“Chanel” by Frank Ocean (no label, 2017)
So many names get dropped in “Chanel”: Cam’ron, the city of Shibuya, Gaspard Noe, 21 Savage (or at least a very clever reference to him), Dennis Rodman, Delta airlines, and of course, the designer brand where the song gets its name. But one name remains untold, and it’s one I’m most curious about.
Who knows who Frank Ocean means when he briefly sings about “my guy,” pretty like a girl with fight stories to tell. That’s all he tells you. Genius writes a good one in relation to Frank’s ambiguous sense of sexuality, though the annotations are dubious. For all he sings, “he” could be his ride. Because he sure loves to talk about cars more than people: from what I read in interviews, he spends more energy investing in where his cars reside than his own self. All these car metaphors start to sound less and less like innuendo.
The car talk is important, though. Frank Ocean’s world is built upon items and brands; they’re what gives it life. CD-Rs and Walkmans tell how he experiences music while they tells how his universe has no future nor past. Details and slang come with their own hyperlink, so he’s sort of a punchline rapper. But he’s not one by choice: without a reference to celebrity or item of clout, his world crumbles.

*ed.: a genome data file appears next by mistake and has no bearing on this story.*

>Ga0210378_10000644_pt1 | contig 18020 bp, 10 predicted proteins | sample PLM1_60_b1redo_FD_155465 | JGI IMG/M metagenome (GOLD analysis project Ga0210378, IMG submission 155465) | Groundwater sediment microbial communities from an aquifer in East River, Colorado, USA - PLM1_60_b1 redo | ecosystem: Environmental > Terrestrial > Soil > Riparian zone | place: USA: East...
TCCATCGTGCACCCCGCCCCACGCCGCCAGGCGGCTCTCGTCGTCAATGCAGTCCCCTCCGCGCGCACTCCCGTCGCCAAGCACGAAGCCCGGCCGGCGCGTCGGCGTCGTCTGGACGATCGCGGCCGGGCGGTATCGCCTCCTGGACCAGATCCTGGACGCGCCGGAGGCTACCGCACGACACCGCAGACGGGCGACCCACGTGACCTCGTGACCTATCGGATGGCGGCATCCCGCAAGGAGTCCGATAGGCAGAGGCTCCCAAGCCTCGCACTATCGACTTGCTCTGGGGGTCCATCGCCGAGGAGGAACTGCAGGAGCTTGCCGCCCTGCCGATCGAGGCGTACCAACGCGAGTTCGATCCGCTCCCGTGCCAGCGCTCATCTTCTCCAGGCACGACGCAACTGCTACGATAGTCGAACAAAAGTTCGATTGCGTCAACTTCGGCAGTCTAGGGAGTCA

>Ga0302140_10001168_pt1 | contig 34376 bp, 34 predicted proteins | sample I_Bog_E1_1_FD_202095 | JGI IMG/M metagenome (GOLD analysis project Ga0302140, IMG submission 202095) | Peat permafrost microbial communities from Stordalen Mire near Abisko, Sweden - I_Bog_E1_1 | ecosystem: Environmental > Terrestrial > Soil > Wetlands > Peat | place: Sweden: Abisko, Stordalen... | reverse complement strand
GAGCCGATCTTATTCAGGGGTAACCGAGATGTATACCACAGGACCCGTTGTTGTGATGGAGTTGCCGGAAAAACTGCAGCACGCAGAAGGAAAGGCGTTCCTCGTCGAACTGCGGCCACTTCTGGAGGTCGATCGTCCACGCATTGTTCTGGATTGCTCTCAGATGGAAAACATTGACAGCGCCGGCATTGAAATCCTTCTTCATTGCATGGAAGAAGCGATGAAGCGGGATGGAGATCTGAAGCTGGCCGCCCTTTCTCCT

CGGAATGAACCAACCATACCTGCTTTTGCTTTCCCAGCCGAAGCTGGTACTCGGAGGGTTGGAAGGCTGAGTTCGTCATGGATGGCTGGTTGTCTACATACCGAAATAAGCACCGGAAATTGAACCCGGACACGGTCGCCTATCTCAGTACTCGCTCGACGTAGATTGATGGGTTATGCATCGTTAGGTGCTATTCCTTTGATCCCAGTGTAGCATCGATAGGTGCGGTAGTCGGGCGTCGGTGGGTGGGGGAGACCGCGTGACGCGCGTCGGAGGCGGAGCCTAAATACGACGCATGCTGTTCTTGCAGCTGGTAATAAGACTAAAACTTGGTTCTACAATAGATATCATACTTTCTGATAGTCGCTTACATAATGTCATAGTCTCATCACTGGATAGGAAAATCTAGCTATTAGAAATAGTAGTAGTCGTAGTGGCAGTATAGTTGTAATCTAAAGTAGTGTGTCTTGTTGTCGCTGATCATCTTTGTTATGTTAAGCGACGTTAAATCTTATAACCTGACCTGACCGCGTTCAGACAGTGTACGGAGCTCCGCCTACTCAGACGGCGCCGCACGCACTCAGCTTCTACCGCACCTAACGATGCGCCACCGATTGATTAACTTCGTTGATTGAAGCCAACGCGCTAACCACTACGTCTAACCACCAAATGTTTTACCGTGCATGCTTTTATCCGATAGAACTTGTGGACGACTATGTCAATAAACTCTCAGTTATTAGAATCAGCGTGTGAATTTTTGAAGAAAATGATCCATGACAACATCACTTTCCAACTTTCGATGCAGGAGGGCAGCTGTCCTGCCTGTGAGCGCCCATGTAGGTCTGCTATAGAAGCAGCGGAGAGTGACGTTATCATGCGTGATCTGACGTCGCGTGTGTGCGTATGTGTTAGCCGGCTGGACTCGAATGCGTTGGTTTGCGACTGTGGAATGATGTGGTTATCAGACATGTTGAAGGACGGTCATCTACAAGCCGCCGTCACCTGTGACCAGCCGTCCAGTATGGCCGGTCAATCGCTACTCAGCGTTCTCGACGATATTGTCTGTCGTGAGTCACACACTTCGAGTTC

All his brand talk, then, is how he hides. His public display of interests is there to distract you from more private matters. It’s why he has to his tattoos in Shibuya. Though he worries it might paint a wrong impression of him as some kind of member of the city’s underworld, he fears more about being asked about the personal meaning behind the ink. His stacks of $1,000 Delta gift cards sound like a flex, and sure, it might be intended as one. But I worry about what made Frank accumulates such a big amount of airline certificates. Is he running away from something? Someone? And why?
Frank’s music is intimate but on his own terms. I love “Nike” because he similarly obscures what he wants to say: I remember more the name drops of Pimp C, ASAP Yams and Trayvon Martin than any specific details he might have revealed in that song. Except for the last part about not being the one but at least being good. The bit that cuts through in “Chanel” isn’t the designer-brand double entendre but the most direct and tender sentence that follows: “It’s really you on my mind.” There, another name kept in secret. Though Frank may never share it, he has already told enough.